Missouri Army Veteran Finds New Mission in Sustainable Agriculture

Dustin Cook left the U.S. Army in 2014 after a decade as an active-duty serviceman and later officer. He’s one of more than 350,000 veteran or active-duty service members involved in farming in the United States. He’s also among an elite group of about 900 farmer veterans who have completed the Armed to Farm training program first launched in 2013 through a cooperative agreement with USDA-Rural Development. Armed to Farm is funded in part by ATTRA.  

Now, Cook runs the Veteran’s Urban Farm in Columbia, Missouri. It’s part of a nonprofit organization called the Columbia Center for Urban Agriculture. In coordination with the Truman VA Hospital, the Veteran’s Urban Farm provides veterans with therapeutic, vocational, and recreational horticulture training and activities. Cook says veterans learn everything from starting seeds to managing a market stand. Everything the veterans grow at the 1.3-acre urban farm is harvested and donated to fellow vets once per week at the local VA.  

Cook describes struggling to transition from active-duty military life to finding his place in a civilian world, noting that sustainable agriculture was one piece that has given him a new mission and passion.  

“It’s given me a lot of drive to help other veterans dealing with those same transition struggles,” he says. “I have a real passion for helping other folks – they don’t have to muddle through by themselves – I can say I’ve been where you’re at.”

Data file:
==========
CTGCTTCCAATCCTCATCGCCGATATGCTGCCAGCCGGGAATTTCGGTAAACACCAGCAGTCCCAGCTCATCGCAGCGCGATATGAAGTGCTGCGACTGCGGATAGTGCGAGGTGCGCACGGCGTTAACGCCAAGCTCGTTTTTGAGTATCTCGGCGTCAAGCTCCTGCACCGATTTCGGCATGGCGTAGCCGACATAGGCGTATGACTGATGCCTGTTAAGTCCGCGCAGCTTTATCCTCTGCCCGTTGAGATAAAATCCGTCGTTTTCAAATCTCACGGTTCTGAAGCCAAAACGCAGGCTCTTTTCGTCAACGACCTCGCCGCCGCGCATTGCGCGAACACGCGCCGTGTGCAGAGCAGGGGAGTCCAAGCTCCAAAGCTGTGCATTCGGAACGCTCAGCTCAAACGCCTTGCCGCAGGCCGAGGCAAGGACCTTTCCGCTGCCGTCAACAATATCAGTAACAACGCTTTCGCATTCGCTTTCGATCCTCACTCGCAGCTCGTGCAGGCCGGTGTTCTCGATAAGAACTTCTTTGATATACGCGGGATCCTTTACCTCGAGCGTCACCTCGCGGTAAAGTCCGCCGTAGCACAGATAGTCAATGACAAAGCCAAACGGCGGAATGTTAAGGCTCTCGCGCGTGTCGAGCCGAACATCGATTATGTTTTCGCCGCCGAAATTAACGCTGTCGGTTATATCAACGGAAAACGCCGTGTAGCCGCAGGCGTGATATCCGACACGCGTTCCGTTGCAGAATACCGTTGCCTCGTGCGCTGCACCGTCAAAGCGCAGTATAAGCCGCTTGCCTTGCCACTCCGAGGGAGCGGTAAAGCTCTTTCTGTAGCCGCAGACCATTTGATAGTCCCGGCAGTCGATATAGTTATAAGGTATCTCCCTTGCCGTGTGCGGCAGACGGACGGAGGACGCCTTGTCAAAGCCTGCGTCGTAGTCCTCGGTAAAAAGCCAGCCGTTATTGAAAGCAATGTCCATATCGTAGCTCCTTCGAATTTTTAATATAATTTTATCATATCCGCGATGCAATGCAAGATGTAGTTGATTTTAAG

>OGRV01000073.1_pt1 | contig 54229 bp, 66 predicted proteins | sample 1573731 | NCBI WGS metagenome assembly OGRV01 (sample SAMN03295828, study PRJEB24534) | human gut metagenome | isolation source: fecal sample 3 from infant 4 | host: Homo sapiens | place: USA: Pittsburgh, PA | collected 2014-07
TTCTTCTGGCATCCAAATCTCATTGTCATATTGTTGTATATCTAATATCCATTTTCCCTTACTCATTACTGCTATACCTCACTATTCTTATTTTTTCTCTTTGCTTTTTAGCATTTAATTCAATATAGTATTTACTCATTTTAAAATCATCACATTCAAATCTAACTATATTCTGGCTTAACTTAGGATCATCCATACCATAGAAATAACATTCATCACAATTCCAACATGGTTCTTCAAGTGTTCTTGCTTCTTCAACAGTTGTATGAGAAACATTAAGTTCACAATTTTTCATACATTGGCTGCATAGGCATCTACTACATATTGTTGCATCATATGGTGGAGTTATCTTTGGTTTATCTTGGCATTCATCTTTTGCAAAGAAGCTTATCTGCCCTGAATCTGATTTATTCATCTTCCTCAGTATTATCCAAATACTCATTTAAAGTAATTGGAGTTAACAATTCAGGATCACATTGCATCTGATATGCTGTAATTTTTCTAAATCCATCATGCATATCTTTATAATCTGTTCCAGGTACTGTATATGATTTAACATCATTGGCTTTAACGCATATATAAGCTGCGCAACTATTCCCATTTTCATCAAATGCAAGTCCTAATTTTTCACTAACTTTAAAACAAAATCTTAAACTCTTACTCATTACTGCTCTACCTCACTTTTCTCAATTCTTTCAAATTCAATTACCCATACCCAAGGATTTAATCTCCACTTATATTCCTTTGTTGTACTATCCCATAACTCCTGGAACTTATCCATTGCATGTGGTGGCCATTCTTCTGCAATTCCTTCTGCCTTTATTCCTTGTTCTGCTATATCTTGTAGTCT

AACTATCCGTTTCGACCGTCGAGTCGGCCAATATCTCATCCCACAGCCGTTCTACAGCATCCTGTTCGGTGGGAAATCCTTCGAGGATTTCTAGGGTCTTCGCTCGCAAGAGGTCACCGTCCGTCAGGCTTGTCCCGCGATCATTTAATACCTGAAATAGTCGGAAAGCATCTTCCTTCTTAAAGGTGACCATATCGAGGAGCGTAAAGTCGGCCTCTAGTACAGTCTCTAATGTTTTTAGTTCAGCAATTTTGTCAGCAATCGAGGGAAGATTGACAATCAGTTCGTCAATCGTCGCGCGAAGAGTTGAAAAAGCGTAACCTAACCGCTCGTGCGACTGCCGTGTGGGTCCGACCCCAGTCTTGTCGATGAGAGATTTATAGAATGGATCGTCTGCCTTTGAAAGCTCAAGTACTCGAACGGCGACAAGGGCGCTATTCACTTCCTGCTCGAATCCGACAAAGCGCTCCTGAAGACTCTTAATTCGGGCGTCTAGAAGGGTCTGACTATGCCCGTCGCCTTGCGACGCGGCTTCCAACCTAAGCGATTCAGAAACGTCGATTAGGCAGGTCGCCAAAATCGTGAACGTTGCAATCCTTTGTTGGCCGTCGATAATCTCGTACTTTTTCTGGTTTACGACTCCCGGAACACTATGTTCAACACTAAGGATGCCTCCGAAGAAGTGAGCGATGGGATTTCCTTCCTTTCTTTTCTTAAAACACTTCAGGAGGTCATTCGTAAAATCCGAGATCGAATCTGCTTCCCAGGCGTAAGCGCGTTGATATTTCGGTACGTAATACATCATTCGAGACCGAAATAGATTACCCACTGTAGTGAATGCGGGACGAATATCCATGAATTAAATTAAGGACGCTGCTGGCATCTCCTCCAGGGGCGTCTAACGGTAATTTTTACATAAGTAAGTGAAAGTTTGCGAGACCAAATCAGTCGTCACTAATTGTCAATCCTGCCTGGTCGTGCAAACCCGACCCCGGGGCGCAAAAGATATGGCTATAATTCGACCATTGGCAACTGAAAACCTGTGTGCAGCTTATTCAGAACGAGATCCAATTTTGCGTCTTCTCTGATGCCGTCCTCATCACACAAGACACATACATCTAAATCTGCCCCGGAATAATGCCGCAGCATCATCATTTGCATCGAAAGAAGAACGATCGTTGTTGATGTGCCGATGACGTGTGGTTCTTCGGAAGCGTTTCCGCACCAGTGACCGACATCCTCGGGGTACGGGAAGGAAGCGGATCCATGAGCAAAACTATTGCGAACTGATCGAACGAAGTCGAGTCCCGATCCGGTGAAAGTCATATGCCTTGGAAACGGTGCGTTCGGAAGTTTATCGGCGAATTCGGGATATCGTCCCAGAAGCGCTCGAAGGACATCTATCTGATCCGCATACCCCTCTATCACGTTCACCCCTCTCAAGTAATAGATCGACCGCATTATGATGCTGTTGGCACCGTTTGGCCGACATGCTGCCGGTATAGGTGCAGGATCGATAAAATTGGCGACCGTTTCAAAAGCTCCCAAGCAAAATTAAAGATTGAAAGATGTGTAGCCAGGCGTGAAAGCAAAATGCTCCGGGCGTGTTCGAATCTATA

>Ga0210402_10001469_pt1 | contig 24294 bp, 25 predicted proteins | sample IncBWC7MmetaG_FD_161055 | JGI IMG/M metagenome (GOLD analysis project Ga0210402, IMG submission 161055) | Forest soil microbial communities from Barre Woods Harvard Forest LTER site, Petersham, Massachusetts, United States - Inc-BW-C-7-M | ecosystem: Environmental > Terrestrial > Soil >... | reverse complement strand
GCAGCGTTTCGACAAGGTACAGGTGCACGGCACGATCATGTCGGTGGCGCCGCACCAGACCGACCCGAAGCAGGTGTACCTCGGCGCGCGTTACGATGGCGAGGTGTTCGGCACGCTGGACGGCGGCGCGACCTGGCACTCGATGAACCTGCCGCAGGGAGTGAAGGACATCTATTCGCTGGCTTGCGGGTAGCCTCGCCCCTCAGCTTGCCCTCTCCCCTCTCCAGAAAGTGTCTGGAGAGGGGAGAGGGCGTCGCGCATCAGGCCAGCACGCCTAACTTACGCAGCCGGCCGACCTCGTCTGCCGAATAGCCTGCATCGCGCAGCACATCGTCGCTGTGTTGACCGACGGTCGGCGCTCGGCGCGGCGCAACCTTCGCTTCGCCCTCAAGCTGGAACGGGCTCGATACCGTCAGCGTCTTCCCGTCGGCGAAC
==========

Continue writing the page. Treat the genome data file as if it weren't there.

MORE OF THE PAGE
Cook attended a week-long Armed to Farm training in Fayetteville, Arkansas, in 2021. Once he returned, he says he talks to any farmer-veteran looking for beginning farmer resources, encouraging them to turn to ATTRA and Armed to Farm.  

“The thing that really makes Armed to Farm better than the rest is that it’s the complete package. They do a really good job of presenting a lot of information and resources in a short amount of time while also creating interface time with local veteran farmers,” Cook explains. “The fact that all of that is provided free of charge is a huge benefit – there’s a barrier to entry in ag and finance is one of the biggest parts of that, so being able to go for free and learn as a veteran getting into agriculture – that’s just absolutely invaluable.”